Just catching up with Scott Hicks documentary Highly Strung, which opened the Adelaide Film Festival earlier this year. Hicks has musical form, including the 1996 portrait of David Helfgott, Shine, and the acclaimed 2007 doco on Philip Glass, A Portrait of Philip in Twelve Parts. In Highly Strung he turns his camera on the instrument rather than the player, considering the violin (and its extended family) in terms of its sound, its history, its manufacture and its potentially immense value.
At least, that’s what he sets out to do. Using a slightly strained musical metaphor he introduces a parade of characters: violin dealers and valuers; the glitzy Carpenter family of New York, who see Stradivarius as the ultimate brand; luthier Roberto Cavagnoli, who is tasked with making a copy of the 18th century Guadagnini cello bought by arts philanthropist Ulrike Klein for the Australian String Quartet; and members of the Quartet themselves.
Each vignette brings another aspect of the mystique of the violin to the fore. Joshua Bell talks about his Stradivarius and its every changing moods with almost mystical awe, while Cavagnoli walks up and down stacks of wood, knocking each piece to listen for the perfect resonance. Meanwhile, the Carpenters mostly shop for every more outrageous concert outfits, and the Australian String Quartet get on with being the custodians of a unique set of four matched Guadagnini instruments.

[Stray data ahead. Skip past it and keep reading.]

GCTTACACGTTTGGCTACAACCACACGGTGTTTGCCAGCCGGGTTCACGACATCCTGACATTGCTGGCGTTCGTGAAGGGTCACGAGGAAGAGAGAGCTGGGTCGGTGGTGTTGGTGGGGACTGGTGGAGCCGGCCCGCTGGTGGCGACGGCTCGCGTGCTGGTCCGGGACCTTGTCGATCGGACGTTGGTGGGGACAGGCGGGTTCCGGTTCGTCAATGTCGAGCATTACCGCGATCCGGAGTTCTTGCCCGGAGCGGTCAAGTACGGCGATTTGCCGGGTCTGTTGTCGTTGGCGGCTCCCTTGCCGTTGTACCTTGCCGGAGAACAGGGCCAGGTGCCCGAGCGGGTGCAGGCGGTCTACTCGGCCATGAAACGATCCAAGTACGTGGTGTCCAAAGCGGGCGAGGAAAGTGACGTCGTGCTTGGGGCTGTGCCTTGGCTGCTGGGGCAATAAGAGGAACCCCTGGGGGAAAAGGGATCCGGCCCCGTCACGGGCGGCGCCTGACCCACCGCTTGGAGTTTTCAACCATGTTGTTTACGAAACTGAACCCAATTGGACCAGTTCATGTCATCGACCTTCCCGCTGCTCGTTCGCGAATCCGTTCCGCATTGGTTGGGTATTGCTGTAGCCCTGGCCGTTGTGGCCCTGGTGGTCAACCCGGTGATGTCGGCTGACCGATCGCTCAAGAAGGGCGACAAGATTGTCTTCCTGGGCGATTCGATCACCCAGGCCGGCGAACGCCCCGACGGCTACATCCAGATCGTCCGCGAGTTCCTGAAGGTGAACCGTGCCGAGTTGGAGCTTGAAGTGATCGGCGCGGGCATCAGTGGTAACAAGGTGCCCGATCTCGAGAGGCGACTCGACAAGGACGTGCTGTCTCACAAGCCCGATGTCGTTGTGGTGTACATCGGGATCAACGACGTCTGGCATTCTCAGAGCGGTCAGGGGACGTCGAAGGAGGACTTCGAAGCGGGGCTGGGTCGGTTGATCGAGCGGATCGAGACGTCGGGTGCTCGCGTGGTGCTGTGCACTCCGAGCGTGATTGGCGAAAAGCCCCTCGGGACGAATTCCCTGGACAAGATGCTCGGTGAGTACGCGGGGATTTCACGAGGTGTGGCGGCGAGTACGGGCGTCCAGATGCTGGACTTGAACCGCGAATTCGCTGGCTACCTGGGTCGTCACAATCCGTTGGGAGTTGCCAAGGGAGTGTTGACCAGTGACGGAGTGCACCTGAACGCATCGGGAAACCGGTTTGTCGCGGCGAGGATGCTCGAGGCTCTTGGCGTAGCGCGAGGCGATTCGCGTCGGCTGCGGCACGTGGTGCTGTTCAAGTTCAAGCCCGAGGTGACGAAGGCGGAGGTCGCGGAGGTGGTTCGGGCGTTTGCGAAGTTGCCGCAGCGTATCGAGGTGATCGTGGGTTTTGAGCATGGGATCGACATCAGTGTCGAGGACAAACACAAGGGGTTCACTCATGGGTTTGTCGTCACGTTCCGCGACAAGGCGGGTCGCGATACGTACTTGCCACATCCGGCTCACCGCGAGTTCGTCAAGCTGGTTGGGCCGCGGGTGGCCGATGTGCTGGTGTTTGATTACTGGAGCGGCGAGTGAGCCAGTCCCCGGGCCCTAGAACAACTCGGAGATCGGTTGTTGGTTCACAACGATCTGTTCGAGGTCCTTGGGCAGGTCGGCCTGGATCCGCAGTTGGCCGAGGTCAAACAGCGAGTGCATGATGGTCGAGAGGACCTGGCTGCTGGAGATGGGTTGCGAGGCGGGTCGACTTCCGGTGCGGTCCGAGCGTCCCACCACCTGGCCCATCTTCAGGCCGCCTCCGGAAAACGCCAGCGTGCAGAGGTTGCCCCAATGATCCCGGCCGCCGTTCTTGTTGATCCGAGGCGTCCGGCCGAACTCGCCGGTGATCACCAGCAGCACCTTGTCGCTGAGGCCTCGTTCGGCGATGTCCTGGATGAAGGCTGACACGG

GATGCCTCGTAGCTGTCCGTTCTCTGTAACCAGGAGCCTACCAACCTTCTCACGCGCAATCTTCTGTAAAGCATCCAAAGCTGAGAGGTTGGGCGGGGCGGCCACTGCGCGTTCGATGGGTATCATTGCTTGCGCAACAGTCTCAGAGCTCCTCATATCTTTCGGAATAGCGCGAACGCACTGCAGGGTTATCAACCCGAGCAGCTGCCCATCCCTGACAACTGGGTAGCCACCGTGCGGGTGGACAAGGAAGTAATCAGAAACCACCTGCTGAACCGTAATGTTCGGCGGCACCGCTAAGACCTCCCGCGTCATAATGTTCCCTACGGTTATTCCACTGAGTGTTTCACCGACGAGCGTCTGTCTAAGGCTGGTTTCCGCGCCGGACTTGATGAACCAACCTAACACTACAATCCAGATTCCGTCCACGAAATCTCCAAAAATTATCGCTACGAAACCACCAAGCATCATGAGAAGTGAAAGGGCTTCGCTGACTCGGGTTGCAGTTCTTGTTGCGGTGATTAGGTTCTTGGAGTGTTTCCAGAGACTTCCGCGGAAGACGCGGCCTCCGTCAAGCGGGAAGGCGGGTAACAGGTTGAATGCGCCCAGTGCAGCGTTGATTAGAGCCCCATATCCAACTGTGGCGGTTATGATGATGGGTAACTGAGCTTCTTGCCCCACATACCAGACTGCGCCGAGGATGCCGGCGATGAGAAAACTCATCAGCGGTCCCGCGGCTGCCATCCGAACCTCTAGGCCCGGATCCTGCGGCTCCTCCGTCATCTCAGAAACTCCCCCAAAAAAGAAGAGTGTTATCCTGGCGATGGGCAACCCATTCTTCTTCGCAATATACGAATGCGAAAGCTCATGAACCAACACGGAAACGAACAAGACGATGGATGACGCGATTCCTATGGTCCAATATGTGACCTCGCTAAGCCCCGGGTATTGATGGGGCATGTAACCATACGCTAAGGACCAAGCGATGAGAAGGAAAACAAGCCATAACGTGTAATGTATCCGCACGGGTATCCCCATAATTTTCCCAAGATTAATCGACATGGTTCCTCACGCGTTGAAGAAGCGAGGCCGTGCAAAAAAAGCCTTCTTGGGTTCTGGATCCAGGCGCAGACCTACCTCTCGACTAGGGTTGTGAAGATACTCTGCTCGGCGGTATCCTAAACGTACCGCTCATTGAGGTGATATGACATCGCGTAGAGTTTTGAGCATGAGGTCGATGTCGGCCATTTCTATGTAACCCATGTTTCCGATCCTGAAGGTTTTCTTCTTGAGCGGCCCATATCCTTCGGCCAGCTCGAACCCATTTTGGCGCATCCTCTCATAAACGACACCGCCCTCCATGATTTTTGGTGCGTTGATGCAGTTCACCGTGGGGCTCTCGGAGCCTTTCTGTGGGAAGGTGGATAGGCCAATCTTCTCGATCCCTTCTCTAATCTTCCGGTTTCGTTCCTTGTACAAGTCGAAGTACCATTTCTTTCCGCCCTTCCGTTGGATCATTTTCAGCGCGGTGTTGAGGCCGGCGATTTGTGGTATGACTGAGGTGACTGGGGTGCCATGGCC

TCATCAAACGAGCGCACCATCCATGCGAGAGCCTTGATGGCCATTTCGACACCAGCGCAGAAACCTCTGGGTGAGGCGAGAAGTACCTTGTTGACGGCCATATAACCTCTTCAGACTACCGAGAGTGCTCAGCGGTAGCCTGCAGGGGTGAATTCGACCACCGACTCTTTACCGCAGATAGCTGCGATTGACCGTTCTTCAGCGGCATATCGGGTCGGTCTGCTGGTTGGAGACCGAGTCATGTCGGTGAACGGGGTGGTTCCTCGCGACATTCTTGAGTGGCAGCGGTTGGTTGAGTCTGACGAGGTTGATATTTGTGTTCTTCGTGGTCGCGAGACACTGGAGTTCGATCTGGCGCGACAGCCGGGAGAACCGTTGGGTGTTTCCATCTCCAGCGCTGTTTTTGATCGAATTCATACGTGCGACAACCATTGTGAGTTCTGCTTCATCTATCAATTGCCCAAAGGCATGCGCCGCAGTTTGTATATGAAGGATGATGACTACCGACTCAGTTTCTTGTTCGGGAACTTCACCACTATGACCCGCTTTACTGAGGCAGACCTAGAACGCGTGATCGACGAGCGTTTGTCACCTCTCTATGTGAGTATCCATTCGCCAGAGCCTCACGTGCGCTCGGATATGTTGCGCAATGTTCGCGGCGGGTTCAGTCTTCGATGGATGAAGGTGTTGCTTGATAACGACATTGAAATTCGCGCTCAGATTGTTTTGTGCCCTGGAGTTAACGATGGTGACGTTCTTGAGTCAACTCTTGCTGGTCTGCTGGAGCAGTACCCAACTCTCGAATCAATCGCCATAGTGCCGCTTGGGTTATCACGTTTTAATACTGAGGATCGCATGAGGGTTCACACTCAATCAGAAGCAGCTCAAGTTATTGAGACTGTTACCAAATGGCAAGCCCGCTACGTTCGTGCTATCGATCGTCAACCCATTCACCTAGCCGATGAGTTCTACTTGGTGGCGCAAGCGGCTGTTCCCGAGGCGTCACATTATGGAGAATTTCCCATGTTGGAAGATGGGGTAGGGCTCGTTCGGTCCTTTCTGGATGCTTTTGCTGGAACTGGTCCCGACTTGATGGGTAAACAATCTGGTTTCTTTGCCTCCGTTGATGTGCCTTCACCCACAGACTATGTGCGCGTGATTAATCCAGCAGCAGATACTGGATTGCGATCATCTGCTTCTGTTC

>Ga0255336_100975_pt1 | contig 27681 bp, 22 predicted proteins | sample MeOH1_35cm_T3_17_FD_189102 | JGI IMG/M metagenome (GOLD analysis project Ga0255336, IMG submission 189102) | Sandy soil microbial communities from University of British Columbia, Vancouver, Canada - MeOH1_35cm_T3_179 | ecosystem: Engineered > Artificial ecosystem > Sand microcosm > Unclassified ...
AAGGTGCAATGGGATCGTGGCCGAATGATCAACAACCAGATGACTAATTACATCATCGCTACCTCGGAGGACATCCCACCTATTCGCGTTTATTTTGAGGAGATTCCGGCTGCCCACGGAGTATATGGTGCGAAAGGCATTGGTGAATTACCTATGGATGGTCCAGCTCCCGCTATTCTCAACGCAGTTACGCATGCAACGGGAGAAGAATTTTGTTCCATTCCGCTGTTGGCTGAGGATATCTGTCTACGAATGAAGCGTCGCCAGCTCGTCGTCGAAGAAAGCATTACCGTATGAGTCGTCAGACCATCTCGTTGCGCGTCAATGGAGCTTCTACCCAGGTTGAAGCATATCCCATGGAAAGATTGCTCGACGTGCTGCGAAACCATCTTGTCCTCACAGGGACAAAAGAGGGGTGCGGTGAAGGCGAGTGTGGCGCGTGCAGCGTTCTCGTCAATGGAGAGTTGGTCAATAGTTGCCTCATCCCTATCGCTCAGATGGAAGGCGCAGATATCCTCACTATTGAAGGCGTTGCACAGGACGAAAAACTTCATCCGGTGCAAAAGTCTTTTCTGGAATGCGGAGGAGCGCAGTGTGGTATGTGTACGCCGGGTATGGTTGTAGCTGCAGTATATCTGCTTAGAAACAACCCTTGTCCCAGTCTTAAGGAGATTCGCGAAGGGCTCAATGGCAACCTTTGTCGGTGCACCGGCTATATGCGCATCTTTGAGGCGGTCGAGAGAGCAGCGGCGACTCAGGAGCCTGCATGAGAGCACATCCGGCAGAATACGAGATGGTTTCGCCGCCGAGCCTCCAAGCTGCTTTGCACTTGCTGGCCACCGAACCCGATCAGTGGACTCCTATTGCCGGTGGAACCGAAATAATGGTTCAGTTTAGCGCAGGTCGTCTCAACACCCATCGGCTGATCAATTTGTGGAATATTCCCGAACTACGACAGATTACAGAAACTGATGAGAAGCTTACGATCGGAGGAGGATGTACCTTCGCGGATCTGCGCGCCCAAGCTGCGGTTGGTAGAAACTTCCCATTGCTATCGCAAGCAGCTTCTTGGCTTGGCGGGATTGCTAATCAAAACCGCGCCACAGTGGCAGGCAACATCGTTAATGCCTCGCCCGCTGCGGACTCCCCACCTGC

Hicks endeavours to make violins rather than humans the main protagonists of the film, but when the humans begin to unravel, so too does the focus. In a twist which no-one could have planned, Kristian Winther and Ioana Tache, the two violinists of the Australian String Quartet decide they no longer want to work with the viola and cellist. They give the ASQ board an ultimatum — them (viola Steven King and cellist Sharon Draper) or us. When the board chooses King and Draper to continue the ASQ brand, the Guadagnini instruments in the care of Winther and Tache are returned to the bank vault.
It’s a messy story and it turns out to be, perhaps inevitably, a messy film. One minute we’re learning about Cremona and Stradivarius and design, and the next we’re plunged into a complicated and bitter musical divorce. It’s a mess, but not a disaster — getting hijacked by real life saves a fascinating and quirky documentary from becoming worthy, and leaves us with a cliffhanger that will play out in 2017, as the ASQ launches its new line-up.